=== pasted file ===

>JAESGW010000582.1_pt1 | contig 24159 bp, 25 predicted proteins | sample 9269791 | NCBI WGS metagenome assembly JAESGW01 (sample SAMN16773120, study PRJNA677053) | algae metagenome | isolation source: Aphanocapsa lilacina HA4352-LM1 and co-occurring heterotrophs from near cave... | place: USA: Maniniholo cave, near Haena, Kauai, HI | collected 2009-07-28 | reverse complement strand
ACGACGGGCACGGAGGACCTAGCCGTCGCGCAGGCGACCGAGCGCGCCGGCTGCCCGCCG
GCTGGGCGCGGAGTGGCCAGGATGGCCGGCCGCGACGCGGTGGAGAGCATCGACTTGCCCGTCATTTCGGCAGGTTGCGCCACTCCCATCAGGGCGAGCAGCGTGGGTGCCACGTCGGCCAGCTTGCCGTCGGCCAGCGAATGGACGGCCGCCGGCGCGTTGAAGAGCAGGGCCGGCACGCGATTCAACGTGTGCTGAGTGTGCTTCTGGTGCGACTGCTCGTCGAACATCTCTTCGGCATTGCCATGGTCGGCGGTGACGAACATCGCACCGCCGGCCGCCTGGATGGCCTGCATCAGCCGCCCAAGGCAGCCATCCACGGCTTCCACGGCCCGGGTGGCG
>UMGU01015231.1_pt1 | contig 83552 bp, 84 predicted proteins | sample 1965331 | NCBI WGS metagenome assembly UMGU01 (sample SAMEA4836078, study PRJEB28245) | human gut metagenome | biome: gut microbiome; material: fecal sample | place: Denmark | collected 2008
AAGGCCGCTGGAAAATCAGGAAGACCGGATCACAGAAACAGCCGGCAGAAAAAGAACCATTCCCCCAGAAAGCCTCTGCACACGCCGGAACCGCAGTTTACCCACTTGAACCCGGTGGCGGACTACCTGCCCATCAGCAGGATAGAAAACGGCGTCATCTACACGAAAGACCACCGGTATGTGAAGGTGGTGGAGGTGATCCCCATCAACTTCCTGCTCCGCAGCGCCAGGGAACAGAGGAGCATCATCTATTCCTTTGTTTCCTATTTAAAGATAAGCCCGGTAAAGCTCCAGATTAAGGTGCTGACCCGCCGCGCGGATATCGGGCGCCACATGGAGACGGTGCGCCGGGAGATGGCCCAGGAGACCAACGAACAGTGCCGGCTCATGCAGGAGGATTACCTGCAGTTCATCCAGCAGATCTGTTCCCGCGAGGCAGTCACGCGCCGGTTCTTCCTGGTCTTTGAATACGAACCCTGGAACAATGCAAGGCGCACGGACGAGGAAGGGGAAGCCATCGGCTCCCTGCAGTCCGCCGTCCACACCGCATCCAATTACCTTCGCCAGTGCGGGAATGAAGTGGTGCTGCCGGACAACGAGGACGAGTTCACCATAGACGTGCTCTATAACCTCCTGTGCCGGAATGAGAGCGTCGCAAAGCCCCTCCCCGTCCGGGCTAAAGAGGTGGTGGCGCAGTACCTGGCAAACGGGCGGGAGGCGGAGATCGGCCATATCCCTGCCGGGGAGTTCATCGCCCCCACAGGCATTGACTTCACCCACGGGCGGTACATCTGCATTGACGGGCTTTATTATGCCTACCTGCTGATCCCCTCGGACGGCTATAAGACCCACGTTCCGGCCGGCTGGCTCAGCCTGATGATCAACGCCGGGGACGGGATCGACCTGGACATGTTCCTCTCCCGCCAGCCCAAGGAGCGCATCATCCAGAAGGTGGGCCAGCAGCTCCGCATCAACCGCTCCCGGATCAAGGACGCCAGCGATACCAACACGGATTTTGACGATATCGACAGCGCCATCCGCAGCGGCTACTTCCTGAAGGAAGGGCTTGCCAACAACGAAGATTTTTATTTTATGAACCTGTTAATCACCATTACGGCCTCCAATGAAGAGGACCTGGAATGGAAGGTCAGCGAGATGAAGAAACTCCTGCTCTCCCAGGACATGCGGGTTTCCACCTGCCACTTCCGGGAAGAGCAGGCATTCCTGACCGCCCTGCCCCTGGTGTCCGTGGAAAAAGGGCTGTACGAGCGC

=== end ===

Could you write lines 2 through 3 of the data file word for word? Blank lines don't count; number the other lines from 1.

ACGACGGGCACGGAGGACCTAGCCGTCGCGCAGGCGACCGAGCGCGCCGGCTGCCCGCCG
GCTGGGCGCGGAGTGGCCAGGATGGCCGGCCGCGACGCGGTGGAGAGCATCGACTTGCCCGTCATTTCGGCAGGTTGCGCCACTCCCATCAGGGCGAGCAGCGTGGGTGCCACGTCGGCCAGCTTGCCGTCGGCCAGCGAATGGACGGCCGCCGGCGCGTTGAAGAGCAGGGCCGGCACGCGATTCAACGTGTGCTGAGTGTGCTTCTGGTGCGACTGCTCGTCGAACATCTCTTCGGCATTGCCATGGTCGGCGGTGACGAACATCGCACCGCCGGCCGCCTGGATGGCCTGCATCAGCCGCCCAAGGCAGCCATCCACGGCTTCCACGGCCCGGGTGGCG